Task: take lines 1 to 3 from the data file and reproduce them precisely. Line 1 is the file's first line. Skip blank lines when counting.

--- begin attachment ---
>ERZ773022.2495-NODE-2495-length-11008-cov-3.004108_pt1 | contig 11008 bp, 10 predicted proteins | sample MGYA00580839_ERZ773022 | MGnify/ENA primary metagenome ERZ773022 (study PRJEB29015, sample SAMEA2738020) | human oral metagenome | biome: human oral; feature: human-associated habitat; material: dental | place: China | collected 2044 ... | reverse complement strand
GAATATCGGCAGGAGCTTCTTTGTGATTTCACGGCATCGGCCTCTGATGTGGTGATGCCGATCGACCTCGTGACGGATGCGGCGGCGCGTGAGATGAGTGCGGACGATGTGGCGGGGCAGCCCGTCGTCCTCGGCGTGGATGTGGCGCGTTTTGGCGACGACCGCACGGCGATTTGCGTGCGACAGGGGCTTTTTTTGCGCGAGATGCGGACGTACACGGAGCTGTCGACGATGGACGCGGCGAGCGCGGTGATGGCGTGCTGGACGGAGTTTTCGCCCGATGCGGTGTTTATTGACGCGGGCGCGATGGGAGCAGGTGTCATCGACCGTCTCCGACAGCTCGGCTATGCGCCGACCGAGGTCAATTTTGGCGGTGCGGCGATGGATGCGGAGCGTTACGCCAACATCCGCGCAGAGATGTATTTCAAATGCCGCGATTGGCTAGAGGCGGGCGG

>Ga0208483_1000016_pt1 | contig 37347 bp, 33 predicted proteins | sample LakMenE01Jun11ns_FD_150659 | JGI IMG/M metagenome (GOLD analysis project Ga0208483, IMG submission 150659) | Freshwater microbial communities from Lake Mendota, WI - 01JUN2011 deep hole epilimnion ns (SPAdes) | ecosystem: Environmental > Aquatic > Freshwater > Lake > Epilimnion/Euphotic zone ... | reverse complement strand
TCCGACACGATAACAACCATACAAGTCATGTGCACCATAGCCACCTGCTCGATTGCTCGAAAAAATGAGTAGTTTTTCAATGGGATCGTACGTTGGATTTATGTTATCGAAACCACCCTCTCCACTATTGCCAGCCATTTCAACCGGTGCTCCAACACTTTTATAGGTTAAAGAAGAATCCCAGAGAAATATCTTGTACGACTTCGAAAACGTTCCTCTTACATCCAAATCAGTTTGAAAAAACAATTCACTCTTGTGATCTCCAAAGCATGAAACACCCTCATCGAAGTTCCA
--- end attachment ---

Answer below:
>ERZ773022.2495-NODE-2495-length-11008-cov-3.004108_pt1 | contig 11008 bp, 10 predicted proteins | sample MGYA00580839_ERZ773022 | MGnify/ENA primary metagenome ERZ773022 (study PRJEB29015, sample SAMEA2738020) | human oral metagenome | biome: human oral; feature: human-associated habitat; material: dental | place: China | collected 2044 ... | reverse complement strand
GAATATCGGCAGGAGCTTCTTTGTGATTTCACGGCATCGGCCTCTGATGTGGTGATGCCGATCGACCTCGTGACGGATGCGGCGGCGCGTGAGATGAGTGCGGACGATGTGGCGGGGCAGCCCGTCGTCCTCGGCGTGGATGTGGCGCGTTTTGGCGACGACCGCACGGCGATTTGCGTGCGACAGGGGCTTTTTTTGCGCGAGATGCGGACGTACACGGAGCTGTCGACGATGGACGCGGCGAGCGCGGTGATGGCGTGCTGGACGGAGTTTTCGCCCGATGCGGTGTTTATTGACGCGGGCGCGATGGGAGCAGGTGTCATCGACCGTCTCCGACAGCTCGGCTATGCGCCGACCGAGGTCAATTTTGGCGGTGCGGCGATGGATGCGGAGCGTTACGCCAACATCCGCGCAGAGATGTATTTCAAATGCCGCGATTGGCTAGAGGCGGGCGG

>Ga0208483_1000016_pt1 | contig 37347 bp, 33 predicted proteins | sample LakMenE01Jun11ns_FD_150659 | JGI IMG/M metagenome (GOLD analysis project Ga0208483, IMG submission 150659) | Freshwater microbial communities from Lake Mendota, WI - 01JUN2011 deep hole epilimnion ns (SPAdes) | ecosystem: Environmental > Aquatic > Freshwater > Lake > Epilimnion/Euphotic zone ... | reverse complement strand